Together for Better or for Worse
I used to be afraid to leave them alone—together. It seemed that every time I went grocery shopping, to the dentist, over to a friend’s house, I’d come back to what was equivalent to Armageddon. Chairs would be tipped. Food on the counter, on the table, down the stairs, all over the basement couch. Wrappers littered the living room floor, the front steps, the driveway, front lawn. Something was always broken; mirrors, furniture, windows, toys…limbs. Occasionally, while I was gone my cell phone would ring and when I’d answer it, there’d be blood curdling screams on the other end. One boy was threatening to kill the other. One son had pummeled another. Most of you might’ve jumped from the dentist chair, left the groceries in the middle of aisle 12, or politely told the friend that you had diarrhea and took off fast in your car towards home. And…like you…I would do the same thing. Right-down-to-the-diarrhea.
So for awhile, I stopped leaving if they were both home. I held up like a trapped animal in my tiny master bedroom, ears perked, legs ready to run to break up a fight, mouth ready to scream to halt some destructive action. My husband and I were prisoners because of my “fear” of what might happen if I wasn’t there to control the outcome. My sons’ hatred for one another wasn’t going to ruin the house or the things I worked so hard for. I was determined to have a “happy” house. I was tired, so tired of the fighting and the bickering and the chaos. I was frustrated with their disregard for the peace I so desperately demanded.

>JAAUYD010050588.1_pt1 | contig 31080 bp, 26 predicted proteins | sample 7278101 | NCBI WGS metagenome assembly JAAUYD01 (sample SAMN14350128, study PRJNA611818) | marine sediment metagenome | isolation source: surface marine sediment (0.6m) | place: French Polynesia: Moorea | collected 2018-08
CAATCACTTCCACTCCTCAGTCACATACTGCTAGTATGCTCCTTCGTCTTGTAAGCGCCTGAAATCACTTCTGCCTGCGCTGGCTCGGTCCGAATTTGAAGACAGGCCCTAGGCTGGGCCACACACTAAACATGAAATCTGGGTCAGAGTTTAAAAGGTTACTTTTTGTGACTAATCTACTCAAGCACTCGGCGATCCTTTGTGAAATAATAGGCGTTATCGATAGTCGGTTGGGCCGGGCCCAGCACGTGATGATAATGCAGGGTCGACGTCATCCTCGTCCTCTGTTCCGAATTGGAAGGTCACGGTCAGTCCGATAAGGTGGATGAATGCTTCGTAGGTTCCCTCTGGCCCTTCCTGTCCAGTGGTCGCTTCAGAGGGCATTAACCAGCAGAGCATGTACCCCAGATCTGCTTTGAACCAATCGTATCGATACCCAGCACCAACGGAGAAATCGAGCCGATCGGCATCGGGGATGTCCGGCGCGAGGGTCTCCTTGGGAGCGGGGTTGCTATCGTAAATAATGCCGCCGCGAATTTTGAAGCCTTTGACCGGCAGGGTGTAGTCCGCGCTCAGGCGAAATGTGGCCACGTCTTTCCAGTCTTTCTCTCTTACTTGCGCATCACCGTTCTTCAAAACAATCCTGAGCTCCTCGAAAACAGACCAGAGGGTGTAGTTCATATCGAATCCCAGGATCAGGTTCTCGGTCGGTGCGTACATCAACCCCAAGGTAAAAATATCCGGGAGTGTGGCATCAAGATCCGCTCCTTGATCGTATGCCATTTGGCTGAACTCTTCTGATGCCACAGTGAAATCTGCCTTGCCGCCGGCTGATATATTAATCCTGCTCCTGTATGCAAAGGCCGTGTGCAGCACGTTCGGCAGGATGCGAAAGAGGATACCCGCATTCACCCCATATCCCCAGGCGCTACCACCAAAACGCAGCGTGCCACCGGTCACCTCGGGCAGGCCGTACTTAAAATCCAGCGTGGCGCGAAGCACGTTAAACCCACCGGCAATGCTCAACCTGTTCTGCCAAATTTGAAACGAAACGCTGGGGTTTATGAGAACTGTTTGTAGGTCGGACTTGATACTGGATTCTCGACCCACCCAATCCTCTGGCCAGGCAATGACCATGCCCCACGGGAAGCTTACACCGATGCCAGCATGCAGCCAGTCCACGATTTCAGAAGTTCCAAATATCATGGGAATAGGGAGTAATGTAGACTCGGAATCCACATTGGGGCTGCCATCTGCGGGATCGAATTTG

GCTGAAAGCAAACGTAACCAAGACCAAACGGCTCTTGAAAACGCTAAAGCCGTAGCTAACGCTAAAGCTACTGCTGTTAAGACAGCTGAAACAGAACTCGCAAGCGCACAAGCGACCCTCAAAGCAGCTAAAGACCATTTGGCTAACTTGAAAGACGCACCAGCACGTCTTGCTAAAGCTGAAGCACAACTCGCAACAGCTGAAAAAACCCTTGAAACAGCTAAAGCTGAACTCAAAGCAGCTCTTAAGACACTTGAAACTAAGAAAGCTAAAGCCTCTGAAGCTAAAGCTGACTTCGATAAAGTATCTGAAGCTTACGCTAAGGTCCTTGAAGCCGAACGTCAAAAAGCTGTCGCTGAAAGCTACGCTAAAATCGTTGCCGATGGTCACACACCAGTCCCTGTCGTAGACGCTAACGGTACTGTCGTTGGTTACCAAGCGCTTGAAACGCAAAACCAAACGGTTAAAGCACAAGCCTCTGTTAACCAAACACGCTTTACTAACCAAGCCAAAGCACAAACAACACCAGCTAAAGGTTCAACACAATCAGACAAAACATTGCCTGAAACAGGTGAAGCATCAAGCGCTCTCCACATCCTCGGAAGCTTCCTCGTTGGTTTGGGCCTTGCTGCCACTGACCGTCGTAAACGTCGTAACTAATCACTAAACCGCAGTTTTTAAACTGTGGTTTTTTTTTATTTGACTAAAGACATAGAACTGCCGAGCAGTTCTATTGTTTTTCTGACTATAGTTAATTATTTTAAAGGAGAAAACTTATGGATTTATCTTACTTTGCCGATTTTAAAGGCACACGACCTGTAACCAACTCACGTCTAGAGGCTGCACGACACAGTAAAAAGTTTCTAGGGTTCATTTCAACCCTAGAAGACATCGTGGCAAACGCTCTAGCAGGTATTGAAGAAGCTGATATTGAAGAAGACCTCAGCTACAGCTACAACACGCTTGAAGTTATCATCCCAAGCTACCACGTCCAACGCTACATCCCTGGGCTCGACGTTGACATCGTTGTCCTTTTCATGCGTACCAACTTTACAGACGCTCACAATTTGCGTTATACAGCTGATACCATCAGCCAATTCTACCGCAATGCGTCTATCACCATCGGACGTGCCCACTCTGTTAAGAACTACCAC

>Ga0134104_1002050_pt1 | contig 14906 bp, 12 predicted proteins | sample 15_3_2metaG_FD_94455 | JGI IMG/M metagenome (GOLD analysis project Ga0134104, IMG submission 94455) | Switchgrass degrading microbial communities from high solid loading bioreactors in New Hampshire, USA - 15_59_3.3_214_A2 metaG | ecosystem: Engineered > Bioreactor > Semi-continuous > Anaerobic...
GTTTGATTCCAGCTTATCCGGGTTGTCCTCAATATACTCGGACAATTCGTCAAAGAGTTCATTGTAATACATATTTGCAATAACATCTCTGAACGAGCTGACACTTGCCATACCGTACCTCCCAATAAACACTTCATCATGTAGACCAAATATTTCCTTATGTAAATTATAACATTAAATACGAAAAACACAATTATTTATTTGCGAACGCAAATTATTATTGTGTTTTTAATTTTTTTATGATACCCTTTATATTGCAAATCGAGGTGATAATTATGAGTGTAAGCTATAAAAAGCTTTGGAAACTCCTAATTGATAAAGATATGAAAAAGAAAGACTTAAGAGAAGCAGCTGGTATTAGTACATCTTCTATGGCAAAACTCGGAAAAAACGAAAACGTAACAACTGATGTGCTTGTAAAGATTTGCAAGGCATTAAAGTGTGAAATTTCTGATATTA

Like I mentioned in the column last week, peace did come — however, not in the way that I expected. Gannan moved in with his father. Many said to me I should rejoice in the freedom that his absence offered. No longer would I have to worry about the violent fights and the shouting matches that had so permeated seemingly most moments of the day. But, I didn’t feel that way. I couldn’t see ANYTHING positive in Gannan’s leaving. Mothers are the greatest martyrs. They love. Even in the face of the most horrific pain, they still love.
Over the last 6 months, we have seen Gannan periodically. Every other weekend he came to “visit.” Most times, I didn’t have to worry or even think about that old problem of not being able to leave the house. Aidan, after all, has a very nice girl friend, and so much of the weekends were spent with her somewhere (ANYWHERE) but home. But last week, Gannan’s father went away and Gannan stayed with us for a longer stretch of time than those brief weekend “visits.”
Days before he came, that old fear began to creep into the cob webby part of the corners of my mind. I started to steel myself on the notion that for several days I’d once again be a prisoner in my house so that I could be there to control my sons’ behaviors. To be sure they walked the line. To be sure they stayed away from each other. To be sure that there was peace in the house.